Tuition hikes may be small

The University’s two-year budget request includes 5.5 percent tuition increases.

Kari Petrie

After four years of double-digit tuition increases, University President Bob Bruininks said he does not predict those types of increases in the next two years.

Last week, the Board of Regents approved the two-year budget request to the state, which included a 5.5 percent tuition increase for each of those years. Tuition has increased by 56 percent since the 2001-02 school year, Bruininks said.

Although unexpected state budget cuts could further increase tuition, Bruininks said he does not think it will change a lot more than 5.5 percent.

“I can’t see us having the increases we’ve had in the past,” he said.

The Legislature will have to approve the University’s request during its next session, which starts Jan. 4.

Peter Smith, a graphics design senior, said he understands why University tuition had to grow in the past. But he said he sees the lower increase for next year as a sign the economy is recovering.

“Things are starting to level out,” he said.

Between classes and working, Spanish and global studies senior Laurel Anderson said, she doesn’t have time to think about the growing cost of college.

“Education is always grossly underfunded,” she said.

Britta Anderson, a continuing education student studying science, said she thinks it’s great that the University tries to keep tuition increases down.

“The less the increase, the more students can afford college,” she said.

Bonding bill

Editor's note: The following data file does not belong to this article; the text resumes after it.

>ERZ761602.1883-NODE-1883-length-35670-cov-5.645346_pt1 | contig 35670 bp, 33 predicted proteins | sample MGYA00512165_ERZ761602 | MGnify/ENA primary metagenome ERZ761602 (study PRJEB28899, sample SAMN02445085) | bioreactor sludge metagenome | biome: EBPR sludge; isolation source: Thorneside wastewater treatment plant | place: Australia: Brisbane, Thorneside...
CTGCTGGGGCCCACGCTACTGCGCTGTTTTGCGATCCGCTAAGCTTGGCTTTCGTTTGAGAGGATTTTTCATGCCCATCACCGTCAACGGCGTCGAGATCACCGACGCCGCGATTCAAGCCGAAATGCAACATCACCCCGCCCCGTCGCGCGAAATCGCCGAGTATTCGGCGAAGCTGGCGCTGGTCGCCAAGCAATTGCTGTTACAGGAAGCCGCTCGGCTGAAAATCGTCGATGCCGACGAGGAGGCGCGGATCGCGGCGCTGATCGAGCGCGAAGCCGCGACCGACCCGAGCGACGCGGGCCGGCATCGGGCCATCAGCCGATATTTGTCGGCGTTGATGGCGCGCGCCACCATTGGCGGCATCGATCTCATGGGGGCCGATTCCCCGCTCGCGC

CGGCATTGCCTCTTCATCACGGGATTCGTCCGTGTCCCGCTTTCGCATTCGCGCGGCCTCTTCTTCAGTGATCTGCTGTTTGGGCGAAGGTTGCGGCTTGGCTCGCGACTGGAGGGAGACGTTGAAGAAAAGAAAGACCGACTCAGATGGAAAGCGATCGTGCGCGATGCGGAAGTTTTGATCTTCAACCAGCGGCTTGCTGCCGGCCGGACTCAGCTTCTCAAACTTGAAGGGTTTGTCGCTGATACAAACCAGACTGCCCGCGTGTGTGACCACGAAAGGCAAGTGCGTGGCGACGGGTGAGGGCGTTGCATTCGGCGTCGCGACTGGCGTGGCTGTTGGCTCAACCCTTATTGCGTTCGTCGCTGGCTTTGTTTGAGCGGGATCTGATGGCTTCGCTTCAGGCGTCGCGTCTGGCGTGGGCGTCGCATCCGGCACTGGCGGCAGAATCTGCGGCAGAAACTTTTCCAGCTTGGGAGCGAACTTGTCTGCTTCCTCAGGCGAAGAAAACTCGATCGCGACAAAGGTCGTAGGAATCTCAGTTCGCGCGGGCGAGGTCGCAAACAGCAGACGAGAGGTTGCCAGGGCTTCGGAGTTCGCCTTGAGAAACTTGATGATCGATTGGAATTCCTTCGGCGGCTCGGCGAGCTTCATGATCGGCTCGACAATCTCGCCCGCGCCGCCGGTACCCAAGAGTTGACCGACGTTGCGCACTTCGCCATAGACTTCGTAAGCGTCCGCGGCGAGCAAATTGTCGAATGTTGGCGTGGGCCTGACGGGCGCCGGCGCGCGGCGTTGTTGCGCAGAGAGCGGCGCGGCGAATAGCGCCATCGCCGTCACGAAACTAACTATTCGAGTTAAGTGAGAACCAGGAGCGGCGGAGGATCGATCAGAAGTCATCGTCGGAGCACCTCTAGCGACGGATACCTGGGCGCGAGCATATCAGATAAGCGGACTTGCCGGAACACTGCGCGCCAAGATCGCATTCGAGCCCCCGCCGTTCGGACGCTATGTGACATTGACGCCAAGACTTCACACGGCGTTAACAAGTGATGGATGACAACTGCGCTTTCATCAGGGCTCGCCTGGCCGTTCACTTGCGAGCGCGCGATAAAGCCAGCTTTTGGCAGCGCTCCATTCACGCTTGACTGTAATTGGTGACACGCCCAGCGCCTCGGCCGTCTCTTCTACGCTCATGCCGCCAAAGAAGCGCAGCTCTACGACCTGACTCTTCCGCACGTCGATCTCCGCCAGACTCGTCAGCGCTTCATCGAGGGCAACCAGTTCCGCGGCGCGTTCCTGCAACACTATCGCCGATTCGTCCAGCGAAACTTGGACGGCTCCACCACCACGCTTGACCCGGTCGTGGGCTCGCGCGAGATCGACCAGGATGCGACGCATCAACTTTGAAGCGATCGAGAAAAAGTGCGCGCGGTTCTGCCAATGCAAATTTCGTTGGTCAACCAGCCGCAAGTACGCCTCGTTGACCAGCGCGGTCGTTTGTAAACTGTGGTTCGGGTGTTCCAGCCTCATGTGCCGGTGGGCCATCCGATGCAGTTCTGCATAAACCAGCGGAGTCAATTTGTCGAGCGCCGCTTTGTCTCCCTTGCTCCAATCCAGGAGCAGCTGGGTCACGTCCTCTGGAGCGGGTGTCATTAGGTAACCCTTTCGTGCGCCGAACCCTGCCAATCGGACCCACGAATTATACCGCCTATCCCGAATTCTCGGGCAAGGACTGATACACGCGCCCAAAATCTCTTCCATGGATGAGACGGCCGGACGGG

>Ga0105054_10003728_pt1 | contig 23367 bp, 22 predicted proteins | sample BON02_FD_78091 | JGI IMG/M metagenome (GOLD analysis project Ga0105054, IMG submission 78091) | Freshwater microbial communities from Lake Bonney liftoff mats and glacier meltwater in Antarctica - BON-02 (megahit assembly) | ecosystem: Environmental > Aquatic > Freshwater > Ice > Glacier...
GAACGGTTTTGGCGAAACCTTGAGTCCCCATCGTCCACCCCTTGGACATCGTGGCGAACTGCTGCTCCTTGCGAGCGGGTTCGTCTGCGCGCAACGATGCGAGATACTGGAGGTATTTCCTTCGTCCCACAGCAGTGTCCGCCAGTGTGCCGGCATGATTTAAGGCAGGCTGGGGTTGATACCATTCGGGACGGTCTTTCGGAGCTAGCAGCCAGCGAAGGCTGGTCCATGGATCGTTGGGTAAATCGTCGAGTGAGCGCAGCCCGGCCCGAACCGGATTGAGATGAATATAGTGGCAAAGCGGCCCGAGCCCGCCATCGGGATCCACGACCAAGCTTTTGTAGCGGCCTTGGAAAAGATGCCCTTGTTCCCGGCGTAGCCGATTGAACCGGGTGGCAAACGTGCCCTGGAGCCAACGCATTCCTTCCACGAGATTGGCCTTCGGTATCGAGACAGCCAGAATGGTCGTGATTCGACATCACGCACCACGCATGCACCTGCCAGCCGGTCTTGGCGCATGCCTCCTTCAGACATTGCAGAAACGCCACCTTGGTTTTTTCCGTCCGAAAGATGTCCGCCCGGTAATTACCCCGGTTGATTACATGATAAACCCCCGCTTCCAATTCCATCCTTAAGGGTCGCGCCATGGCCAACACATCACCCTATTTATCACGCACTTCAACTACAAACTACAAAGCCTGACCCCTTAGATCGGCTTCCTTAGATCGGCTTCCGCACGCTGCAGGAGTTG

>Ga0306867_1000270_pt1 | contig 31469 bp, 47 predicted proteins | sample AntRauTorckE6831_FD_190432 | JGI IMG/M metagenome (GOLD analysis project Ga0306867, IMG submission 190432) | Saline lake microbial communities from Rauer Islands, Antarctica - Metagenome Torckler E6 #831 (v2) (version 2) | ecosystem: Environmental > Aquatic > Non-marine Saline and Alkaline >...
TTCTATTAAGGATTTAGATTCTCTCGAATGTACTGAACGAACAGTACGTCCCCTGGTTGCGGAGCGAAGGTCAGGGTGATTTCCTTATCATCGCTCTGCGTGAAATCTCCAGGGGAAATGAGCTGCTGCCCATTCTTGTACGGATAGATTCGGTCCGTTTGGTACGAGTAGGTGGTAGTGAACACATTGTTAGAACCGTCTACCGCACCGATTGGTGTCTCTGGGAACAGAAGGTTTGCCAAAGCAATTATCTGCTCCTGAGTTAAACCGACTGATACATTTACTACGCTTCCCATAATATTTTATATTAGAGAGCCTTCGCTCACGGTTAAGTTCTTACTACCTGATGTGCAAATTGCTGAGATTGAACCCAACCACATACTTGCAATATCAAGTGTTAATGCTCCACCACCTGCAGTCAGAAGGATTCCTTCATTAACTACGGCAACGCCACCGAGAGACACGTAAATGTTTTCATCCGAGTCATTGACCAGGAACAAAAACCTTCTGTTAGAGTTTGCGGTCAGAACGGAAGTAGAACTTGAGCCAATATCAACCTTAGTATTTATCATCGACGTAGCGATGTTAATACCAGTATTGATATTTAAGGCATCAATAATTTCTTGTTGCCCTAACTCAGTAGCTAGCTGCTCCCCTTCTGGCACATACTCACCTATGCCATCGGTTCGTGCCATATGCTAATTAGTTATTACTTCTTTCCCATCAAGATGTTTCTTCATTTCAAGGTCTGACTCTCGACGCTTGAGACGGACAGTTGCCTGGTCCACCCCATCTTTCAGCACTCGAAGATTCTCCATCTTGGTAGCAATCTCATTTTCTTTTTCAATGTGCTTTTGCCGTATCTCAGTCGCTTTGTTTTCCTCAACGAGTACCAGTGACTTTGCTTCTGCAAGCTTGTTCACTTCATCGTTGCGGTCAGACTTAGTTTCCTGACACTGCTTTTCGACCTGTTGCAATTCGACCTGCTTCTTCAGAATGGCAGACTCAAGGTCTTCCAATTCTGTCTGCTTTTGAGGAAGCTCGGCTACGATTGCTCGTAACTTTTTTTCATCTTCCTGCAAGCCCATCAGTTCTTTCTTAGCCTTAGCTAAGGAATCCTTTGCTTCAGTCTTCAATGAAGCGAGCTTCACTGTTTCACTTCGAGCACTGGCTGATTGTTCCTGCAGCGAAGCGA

Bruininks said it is essential for the Legislature to provide money for construction projects in the upcoming session.

The University is working with other groups that benefit from the bonding bill to get it passed, said University lobbyist Donna Peterson.

Groups from Minnesota State Colleges and Universities, Northstar line, the cities of St. Paul and Minneapolis, and others are working to guarantee funding for new building projects and repair costs.

The groups are focused on getting the bill passed early in the session so it doesn’t get lost in the mix of other legislation, Peterson said.

But the groups haven’t met since the Nov. 2 election, so they haven’t chosen a plan of action, she said.

Peterson said she is hopeful, yet cautious, the bonding bill will pass.

“We’ll have to wait and see,” she said.

Higher Education Finance Committee member Rep. Bud Nornes, R-Fergus Falls, said the bonding bill will be successful.

“It definitely will pass, without a doubt,” he said.

But Nornes said he did not know what final amount of money the construction projects will receive.

Rep. Phyllis Kahn, DFL-Minneapolis, said she was also confident the bill would pass.

“My guess is that it will be a better session for the University anyway,” she said.

Other legislative goals

Bruininks said passing a stadium bill is a “minor goal” for the upcoming session, and it is a distant third to the bonding bill and the two-year budget.

He said the bill should create a partnership between the University and the state to pay for the stadium.

“It’s important,” he said. “But it will not compromise our academic initiatives.”

Mike Dean, grassroots coordinator for the University Legislative Network, said his group wants to gain University support in the Legislature.

“The state has really been backtracking from its commitment to higher education,” he said. “We’re working to reverse that trend.”

The network is organizing legislative briefing events in January for those interested, he said.

Bruininks said a change in the party makeup of House members could affect how the University fares at the Legislature.

The election results created a 68-66 divide of Republicans and Democrats in the House, with the Republicans losing 13 seats.

The shift could change the way representatives conduct business, Bruininks said.

He said there will be more incentive for the two parties to work together and to get things done, such as passing the bonding bill.

“I think everyone wants to see more done,” Bruininks said.